Researchers have taken the concept of wearable technology to a whole new level by developing an electronic patch that transforms skin into an LED screen.
The flexible display, created by scientists at the University of Tokyo, is as thin as cling film and is described as electronic skin, or “e-skin.”
“The advent of mobile phones has changed the way we communicate,” said Takao Someya from the University of Tokyo’s Graduate School of Engineering. “While these communication tools are getting smaller and smaller, they are still discrete devices that we have to carry with us.
“What would the world be like if we had displays that could adhere to our bodies and even show our emotions or level of stress or unease? In addition to not having to carry a device with us at all times, they might enhance the way we interact with those around us or add a whole new dimension to how we communicate.”
The research, published in the journal Science Advances, describes how the technology could be used to display the wearer’s blood oxygen level or heart rate, meaning potential applications could be both medical and consumer.
To achieve the flexibility required for such a device, Someya’s team used alternating layers of inorganic (Silicon Oxynitrate) and organic (Parylene) material. This prevented oxygen and water vapour in the air from damaging the electronics.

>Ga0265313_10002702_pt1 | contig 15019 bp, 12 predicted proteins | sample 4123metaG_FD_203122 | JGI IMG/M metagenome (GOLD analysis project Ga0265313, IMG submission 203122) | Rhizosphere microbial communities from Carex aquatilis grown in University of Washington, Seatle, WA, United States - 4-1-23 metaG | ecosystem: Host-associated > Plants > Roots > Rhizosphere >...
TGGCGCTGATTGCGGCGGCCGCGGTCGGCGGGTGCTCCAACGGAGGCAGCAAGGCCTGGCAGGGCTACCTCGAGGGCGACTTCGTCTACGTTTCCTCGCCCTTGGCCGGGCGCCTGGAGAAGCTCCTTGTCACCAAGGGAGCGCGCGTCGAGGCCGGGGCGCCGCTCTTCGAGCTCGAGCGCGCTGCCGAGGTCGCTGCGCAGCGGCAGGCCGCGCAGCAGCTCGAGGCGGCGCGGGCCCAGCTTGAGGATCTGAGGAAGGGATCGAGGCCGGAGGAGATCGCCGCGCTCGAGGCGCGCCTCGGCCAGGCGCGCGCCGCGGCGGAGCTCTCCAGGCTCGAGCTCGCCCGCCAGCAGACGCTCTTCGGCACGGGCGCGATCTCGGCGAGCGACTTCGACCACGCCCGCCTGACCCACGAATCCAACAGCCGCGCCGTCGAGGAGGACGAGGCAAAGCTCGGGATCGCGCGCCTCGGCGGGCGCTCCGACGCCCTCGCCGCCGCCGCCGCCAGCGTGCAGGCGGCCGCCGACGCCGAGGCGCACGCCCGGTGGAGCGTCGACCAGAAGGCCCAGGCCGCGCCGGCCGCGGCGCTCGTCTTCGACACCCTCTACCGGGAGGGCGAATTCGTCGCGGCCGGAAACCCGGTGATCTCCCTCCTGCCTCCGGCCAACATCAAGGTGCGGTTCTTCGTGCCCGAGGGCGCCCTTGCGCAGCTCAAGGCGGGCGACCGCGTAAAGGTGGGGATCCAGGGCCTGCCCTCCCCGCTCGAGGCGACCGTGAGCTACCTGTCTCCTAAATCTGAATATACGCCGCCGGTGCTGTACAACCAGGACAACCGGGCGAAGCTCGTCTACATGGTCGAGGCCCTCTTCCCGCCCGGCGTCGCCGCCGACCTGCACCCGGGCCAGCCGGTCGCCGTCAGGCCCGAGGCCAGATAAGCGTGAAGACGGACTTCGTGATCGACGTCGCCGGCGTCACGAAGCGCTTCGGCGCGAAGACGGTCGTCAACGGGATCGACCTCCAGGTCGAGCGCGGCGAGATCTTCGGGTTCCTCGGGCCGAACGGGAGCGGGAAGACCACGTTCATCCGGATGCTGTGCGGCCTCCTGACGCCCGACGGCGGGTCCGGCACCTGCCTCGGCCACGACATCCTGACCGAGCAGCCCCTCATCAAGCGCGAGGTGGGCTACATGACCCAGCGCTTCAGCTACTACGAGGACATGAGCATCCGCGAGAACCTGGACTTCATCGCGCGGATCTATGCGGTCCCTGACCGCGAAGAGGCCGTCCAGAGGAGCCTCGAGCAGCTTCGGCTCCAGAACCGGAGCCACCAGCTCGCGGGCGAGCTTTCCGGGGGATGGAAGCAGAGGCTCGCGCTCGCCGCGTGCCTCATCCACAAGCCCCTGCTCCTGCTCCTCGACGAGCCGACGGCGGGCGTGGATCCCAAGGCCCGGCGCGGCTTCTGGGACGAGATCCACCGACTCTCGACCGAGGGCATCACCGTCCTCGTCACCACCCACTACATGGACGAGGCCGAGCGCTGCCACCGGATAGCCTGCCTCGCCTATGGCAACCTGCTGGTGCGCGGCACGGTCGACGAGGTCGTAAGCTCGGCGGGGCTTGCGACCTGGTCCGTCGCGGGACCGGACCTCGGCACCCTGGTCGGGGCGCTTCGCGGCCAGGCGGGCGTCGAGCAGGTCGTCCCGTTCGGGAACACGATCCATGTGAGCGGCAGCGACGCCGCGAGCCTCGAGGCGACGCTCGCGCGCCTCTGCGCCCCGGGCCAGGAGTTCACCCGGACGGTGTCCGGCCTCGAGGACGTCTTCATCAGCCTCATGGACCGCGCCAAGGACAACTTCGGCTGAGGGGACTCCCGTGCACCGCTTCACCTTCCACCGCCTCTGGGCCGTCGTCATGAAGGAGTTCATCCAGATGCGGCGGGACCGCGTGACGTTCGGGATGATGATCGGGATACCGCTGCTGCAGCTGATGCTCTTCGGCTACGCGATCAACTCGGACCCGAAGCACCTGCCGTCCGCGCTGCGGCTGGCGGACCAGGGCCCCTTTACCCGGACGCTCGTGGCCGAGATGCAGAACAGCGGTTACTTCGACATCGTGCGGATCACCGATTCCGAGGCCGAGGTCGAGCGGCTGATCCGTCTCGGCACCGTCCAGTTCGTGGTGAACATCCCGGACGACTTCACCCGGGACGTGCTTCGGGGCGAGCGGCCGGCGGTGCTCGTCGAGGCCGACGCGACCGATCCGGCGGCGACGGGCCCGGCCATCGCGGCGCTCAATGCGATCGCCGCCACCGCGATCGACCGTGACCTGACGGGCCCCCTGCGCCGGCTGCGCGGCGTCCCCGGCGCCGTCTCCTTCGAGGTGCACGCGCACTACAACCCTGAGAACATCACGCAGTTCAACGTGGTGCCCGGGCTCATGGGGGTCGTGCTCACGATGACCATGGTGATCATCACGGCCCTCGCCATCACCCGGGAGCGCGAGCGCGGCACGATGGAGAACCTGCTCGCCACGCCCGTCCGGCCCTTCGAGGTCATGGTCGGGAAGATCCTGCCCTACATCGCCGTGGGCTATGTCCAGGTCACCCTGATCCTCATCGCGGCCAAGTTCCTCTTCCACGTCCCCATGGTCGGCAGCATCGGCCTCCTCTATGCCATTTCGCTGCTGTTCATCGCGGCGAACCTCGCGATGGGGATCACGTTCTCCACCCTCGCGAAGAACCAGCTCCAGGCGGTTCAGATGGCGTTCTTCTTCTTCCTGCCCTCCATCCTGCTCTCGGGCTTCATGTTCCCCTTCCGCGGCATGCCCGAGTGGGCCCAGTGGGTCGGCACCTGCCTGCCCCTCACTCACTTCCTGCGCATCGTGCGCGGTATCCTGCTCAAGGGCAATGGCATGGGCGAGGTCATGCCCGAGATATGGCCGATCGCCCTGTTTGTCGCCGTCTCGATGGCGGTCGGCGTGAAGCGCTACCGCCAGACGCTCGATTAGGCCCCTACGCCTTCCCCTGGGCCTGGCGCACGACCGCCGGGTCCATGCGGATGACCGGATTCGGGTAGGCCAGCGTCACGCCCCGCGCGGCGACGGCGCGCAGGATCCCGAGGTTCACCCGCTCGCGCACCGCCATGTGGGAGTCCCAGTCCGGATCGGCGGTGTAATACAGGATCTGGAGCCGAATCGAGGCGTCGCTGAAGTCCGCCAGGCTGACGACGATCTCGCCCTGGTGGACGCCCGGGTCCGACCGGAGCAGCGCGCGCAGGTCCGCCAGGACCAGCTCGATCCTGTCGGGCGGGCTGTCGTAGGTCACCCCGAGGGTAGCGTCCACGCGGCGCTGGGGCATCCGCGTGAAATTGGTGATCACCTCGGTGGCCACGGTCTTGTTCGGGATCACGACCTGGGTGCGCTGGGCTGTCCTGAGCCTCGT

Electronic displays have been stuck to skin before; however, the lifespan is usually only a few hours. In tests, the e-skin was able to last for several days.
Every Wednesday is Wearable Wednesday here at Adafruit! We’re bringing you the blinkiest, most fashionable, innovative, and useful wearables from around the web and in our own original projects featuring our wearable Arduino-compatible platform, FLORA. Be sure to post up your wearables projects in the forums or send us a link and you might be featured here on Wearable Wednesday!
Join us every Wednesday night at 8pm ET for Ask an Engineer!
Maker Business — Lessons Learned Scaling Airbnb 100X
Wearables — ABS ABC
Electronics — When do I use X10?
Biohacking — VICE Reviews The Internet’s Top Five Nootropics
No comments yet.
Sorry, the comment form is closed at this time.